Thursday, October 18, 2012

Book Review: "Horten's Miraculous Mechanisms", by Lissa Evans

Horten’s Miraculous Mechanisms by Lissa Evans caught my eye in a bookstore as I passed the shelf on which it sat. There were no bright colors to attract me, only a cover of black and white with a small boy standing upon a stage, cogs and wheels spinning above his head. “Magic, Mystery & A Very Strange Adventure” read the cover. I smiled and jotted the title and author down on a piece of scrap paper. I found the children’s novel sometime later at my local library and brought it home to read.

Horten’s Miraculous Mechanisms is probably intended for those around the ages of ten-to-twelve, but I found this fact to be of little consequence as I devoured the rollicking little adventure. It is what I like to call a ‘quiet’ adventure and, while reading too many of these can create a sense of boredom, the occasional romp upon such pages sets the mind at ease while winding up a tale of mystery and riddle.

When Stuart Horten leaves his comfortable home and big yard and many friends for the English town of Beeton, he is decidedly unhappy with the conditions. It’s summer, so there’s nothing for him to do, and no one with which to play—except for a bothersome set of triplets one house over. So when a game of riddles and a handful of threepence from his great-uncle appear with the promise of a shop full of magical wonder, Stuart eagerly accepts the challenge.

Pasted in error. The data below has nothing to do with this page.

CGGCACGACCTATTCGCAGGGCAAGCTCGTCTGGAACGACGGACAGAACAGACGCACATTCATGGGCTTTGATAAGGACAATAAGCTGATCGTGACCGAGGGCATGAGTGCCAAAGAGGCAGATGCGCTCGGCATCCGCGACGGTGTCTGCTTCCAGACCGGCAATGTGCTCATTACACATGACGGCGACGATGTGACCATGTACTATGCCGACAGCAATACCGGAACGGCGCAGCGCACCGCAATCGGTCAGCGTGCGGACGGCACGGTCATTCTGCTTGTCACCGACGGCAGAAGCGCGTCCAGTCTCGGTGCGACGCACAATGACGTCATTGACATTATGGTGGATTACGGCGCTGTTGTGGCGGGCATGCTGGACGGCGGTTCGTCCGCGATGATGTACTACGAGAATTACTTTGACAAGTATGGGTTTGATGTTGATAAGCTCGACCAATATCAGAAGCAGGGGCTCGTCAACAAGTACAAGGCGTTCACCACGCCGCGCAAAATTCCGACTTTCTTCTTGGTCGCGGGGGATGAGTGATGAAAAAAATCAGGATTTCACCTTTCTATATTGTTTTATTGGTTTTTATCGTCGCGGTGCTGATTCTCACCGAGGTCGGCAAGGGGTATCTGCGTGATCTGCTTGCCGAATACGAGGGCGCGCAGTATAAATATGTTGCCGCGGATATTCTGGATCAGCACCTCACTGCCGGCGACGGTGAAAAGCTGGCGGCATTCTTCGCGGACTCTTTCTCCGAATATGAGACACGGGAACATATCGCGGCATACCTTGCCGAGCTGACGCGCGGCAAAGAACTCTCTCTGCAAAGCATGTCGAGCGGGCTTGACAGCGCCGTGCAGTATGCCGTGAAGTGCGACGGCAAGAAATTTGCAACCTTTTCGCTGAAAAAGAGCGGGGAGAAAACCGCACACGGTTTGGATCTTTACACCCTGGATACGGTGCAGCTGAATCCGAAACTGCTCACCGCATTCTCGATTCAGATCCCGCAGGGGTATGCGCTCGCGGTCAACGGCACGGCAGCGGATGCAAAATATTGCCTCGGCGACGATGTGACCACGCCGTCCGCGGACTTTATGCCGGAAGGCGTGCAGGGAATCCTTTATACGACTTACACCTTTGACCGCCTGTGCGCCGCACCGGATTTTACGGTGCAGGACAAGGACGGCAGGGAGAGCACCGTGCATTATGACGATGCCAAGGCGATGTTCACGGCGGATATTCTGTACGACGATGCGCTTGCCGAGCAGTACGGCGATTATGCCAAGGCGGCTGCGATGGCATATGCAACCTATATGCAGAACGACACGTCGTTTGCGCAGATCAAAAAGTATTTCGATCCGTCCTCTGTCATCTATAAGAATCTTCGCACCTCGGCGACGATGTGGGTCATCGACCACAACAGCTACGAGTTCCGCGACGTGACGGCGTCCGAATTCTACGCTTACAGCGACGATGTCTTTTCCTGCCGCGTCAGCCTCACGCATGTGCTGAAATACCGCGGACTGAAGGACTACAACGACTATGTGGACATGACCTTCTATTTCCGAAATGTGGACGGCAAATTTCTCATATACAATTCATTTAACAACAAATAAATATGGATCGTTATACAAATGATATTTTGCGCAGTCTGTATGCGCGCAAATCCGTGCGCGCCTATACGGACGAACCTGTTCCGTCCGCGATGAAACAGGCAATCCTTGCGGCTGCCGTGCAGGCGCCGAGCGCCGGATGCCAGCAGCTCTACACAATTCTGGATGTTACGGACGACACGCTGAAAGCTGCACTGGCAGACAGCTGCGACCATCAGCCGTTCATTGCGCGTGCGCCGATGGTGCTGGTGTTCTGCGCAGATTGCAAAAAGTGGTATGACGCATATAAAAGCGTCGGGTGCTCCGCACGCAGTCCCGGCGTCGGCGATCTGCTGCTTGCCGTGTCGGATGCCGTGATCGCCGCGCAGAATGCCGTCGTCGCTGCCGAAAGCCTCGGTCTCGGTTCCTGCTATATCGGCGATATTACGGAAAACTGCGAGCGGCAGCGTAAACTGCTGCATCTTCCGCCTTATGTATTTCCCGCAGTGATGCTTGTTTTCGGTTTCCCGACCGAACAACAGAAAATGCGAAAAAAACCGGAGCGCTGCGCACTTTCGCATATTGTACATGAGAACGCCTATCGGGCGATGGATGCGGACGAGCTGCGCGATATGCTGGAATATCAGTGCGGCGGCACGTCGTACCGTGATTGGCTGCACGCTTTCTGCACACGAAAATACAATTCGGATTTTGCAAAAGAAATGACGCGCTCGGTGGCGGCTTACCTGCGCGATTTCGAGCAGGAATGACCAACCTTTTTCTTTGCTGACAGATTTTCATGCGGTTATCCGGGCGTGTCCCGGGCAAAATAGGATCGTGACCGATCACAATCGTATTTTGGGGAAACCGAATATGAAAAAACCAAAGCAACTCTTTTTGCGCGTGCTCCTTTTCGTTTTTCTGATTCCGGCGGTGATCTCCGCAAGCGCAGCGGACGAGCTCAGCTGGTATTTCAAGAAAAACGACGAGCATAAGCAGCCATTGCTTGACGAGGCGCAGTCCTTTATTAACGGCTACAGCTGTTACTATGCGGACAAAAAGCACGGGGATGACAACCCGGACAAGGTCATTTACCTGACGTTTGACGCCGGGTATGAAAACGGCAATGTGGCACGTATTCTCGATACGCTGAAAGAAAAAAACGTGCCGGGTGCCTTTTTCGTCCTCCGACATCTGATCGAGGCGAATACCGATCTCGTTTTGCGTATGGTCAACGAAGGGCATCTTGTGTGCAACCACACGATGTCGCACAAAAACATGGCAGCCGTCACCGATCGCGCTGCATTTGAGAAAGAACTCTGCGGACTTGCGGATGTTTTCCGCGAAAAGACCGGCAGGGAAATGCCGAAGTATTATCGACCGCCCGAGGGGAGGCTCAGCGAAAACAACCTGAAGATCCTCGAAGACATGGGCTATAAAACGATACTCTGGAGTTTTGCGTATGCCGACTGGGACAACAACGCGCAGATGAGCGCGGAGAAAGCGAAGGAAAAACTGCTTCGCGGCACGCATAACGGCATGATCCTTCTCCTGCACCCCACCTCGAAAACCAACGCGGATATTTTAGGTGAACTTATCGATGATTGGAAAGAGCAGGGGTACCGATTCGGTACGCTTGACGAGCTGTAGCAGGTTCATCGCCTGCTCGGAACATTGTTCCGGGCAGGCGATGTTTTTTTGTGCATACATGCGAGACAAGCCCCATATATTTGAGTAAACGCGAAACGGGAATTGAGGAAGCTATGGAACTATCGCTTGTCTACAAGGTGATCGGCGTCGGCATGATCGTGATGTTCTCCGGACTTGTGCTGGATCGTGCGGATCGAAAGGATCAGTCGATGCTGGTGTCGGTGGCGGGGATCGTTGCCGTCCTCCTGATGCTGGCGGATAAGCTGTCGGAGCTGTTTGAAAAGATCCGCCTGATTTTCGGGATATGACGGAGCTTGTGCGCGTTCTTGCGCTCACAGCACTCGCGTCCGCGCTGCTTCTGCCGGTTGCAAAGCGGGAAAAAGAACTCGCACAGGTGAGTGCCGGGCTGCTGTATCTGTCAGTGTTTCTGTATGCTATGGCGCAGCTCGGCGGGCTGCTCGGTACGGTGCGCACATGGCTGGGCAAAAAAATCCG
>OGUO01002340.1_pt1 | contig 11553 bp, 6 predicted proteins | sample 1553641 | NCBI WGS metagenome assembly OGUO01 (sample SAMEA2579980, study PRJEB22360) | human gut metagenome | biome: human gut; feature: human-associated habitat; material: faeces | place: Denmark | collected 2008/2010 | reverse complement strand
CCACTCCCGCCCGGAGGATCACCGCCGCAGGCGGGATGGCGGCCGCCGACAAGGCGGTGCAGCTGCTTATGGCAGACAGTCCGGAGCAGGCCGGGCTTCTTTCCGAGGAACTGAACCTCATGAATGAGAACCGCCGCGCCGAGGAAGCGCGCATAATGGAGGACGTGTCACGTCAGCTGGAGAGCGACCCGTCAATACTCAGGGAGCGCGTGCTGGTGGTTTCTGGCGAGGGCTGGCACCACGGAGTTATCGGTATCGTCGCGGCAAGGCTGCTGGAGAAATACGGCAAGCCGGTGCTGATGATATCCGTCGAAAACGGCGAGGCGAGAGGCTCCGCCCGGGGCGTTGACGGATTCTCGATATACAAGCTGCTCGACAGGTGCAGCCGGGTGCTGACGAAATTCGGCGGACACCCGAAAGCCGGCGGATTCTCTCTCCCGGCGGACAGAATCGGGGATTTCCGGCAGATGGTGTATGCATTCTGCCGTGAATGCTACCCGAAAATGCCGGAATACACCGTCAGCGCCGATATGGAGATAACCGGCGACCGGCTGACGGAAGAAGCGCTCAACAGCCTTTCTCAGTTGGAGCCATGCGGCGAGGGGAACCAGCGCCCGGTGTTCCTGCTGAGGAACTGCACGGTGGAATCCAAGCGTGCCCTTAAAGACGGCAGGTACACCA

It’s a race against time for Stuart and his new friends as they discover why Great-Uncle Tony and his fiance Lily vanished years ago, and what an old collection of Horten-made machinery has to do with anything. In the end it will take all of Stuart’s courage, all of his friends, and a good deal of obstinate detective work to answer the questions.

Ms. Evans is a talented children’s author with that well-loved knack for dropping a hundred obscure pieces to the puzzle and somehow manage to them snugly together when all is said and done. From Stuart’s quirky, crossword-creating father, to a blind woman who knew Tony Horten personally, to a magic-trick manufacturer and her green-suited student; the cast of characters is a lively bunch manufacturing a little bit of magic on their own.

I read this little novel in a few hours and took pleasure in every page. Recently it has become a rare joy to find a children’s story so filled with innocence, focusing on friendship, with such clever humor and innumerable bike rides. Horten’s Miraculous Mechanisms is clean and smart, without a trace of the usual crude humor. 

A comparison may be made between Evans’s work and that of Trenton Lee Stewart with his Mysterious Benedict Society books, but for younger readers and with a more open, clean-cut feel than the lyrically inclined Stewart. In any case, I’d recommend this book without hesitation.

Rating for this book:

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